Unauthorized use of hotel trademarks by booking system constitutes infringement


Section 28 of the Provincial Court of Appeal of Madrid has held that the unauthorized use by a hotel booking service of the trademarks SOL MELIÁ and TRYP, which are owned by the hotel chains Sol Meliá SA and Dorpan SL (the plaintiffs), constituted infringement of the marks in question (Case 660/2006, July 16 2007).

Euroclub 21 SL operated a corporate travel club which provided members (for an annual fee) with a booking service for, among other things, hotels, restaurants, cruises and car rental. Euroclub used the SOL MELIÁ and TRYP's marks in brochures and leaflets and on its website. Euroclub offered discounts on bookings at the plaintiffs' hotels. The plaintiffs sued Euroclub for trademark infringement.

The first instance court ruled that unauthorized use of the marks SOL MELIÁ and TRYP constituted trademark infringement, as there was a risk that consumers might get the impression that the plaintiffs and Euroclub were linked legally or financially. However, the court held that such use was permissible under Article 37(c) of the Trademark Law, under which a third party may use a trademark where it is necessary to indicate the intended purpose of a product or service.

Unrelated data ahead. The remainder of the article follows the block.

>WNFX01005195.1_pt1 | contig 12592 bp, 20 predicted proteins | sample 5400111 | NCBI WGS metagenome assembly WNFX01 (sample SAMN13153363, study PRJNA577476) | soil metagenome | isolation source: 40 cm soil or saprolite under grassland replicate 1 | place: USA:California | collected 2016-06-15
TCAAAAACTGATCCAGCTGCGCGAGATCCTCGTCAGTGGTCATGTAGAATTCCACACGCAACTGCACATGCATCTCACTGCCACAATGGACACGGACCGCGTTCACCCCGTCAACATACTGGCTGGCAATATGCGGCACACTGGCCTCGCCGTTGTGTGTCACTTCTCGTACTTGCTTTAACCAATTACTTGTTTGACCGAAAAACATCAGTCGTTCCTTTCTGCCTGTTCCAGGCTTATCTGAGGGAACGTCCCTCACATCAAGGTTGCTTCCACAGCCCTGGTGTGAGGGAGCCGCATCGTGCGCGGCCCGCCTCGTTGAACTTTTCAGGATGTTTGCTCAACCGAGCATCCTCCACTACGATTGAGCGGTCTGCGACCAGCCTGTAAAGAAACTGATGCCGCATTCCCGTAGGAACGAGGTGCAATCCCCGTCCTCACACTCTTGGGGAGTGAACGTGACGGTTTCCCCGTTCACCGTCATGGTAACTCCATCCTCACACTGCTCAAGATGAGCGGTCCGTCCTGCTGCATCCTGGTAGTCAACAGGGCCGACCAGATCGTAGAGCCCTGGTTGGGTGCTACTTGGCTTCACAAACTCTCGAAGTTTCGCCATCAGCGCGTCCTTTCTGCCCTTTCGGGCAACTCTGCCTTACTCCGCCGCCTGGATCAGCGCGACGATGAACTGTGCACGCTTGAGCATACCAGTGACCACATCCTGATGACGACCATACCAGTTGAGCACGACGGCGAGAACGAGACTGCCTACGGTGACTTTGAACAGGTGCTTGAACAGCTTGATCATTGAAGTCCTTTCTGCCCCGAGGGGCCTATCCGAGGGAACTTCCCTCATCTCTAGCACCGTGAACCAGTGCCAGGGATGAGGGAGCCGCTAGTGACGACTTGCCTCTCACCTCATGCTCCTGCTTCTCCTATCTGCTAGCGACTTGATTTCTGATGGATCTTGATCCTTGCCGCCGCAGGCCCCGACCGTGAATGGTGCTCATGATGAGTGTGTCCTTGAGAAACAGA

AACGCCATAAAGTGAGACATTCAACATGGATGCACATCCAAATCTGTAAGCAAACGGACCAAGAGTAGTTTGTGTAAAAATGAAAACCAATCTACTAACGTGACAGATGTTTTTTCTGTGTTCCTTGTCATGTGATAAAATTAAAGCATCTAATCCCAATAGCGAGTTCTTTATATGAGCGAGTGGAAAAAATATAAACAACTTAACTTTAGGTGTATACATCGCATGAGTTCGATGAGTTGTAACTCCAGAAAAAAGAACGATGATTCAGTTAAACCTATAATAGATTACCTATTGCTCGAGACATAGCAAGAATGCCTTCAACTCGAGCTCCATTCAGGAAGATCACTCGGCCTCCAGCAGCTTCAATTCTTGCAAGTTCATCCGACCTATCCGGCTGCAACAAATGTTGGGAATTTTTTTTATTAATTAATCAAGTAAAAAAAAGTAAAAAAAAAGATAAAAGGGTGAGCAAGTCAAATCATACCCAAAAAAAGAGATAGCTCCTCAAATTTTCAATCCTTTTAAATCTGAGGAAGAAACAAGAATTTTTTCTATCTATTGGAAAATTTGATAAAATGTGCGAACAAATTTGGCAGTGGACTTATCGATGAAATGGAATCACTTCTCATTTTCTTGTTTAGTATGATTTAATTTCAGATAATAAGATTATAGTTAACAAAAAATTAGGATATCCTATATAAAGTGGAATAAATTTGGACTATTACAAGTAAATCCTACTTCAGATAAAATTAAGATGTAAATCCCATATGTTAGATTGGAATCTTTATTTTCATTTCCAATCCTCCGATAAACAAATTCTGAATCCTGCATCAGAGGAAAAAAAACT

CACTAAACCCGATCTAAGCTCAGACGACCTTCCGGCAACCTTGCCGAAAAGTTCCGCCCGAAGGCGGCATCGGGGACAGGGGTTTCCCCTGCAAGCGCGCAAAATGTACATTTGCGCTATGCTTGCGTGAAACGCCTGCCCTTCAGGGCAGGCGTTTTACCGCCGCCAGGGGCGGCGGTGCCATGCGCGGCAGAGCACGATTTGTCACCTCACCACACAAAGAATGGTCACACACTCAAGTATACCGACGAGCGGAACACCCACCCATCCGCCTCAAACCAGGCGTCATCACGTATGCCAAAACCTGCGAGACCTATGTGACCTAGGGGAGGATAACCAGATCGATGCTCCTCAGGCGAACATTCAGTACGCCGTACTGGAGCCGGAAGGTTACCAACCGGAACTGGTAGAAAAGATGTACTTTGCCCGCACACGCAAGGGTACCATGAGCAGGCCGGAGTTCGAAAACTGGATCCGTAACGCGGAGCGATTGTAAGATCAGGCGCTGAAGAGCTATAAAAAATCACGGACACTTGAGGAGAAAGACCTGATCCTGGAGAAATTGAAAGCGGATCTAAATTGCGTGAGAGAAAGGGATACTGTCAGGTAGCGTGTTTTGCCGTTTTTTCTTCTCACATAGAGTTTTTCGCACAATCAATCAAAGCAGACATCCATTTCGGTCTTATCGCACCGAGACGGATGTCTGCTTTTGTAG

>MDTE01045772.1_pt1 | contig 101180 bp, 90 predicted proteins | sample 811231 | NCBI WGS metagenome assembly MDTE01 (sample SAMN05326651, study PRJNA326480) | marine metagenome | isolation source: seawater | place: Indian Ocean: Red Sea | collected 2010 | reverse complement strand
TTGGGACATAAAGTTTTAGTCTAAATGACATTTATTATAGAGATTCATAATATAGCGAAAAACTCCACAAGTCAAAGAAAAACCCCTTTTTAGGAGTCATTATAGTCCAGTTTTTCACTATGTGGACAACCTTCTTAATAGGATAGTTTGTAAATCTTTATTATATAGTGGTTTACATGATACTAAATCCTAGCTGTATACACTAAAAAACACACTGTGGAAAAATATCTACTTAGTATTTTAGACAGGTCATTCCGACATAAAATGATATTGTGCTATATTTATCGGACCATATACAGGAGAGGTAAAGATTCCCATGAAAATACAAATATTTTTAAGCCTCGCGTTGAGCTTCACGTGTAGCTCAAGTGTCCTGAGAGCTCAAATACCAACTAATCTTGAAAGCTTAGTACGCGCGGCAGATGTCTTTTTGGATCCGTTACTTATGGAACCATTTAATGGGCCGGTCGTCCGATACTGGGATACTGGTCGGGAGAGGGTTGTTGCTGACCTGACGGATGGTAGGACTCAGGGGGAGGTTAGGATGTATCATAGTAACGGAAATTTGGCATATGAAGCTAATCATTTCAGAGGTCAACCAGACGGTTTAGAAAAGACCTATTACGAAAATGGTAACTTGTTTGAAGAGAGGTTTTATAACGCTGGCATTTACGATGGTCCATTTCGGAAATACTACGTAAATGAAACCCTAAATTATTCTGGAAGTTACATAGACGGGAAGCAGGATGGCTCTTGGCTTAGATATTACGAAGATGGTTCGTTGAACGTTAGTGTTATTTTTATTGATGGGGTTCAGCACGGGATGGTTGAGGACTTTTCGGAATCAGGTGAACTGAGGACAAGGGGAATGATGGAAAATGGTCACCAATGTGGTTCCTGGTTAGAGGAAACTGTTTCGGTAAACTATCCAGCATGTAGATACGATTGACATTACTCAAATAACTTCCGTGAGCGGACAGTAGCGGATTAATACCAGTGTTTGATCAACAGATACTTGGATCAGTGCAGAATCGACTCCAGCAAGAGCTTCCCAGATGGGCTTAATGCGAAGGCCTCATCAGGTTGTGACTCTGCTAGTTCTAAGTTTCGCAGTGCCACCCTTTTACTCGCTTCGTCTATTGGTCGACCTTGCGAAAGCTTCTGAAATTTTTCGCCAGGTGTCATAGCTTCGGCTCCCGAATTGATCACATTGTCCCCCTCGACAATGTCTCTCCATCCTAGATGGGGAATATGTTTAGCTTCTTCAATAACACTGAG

The court of appeal overturned the decision, holding that trademark rights may be limited only where the third party uses the mark "in accordance with honest practices in industrial or commercial matters", as stipulated by the law.

The court pointed out that in providing its services, Euroclub needed only to list the hotels with their names and addresses; there was no need to include the marks SOL MELIÁ and TRYP in its brochures and on its website. According to the court, Euroclub misappropriated the reputation of the marks. Therefore, the use of the plaintiffs' marks in order to convey the impression that there was a link between Euroclub and the plaintiffs did not constitute fair practice in trade.

Consequently, the court of appeal ordered that Euroclub:

  • cease using the marks SOL MELIÁ and TRYP;

  • withdraw from the market all advertising and promotional material and other documents bearing the marks; and

  • destroy such material at its expense.

In addition, the plaintiffs submitted evidence that they had received complaints from clients who had not obtained the discounts offered by Euroclub. The court thus found that Euroclub had caused detriment to the plaintiffs and awarded €18,000 in compensation.

Euroclub has appealed the decision.

Carlos Morán-Medina, Elzaburu, Madrid

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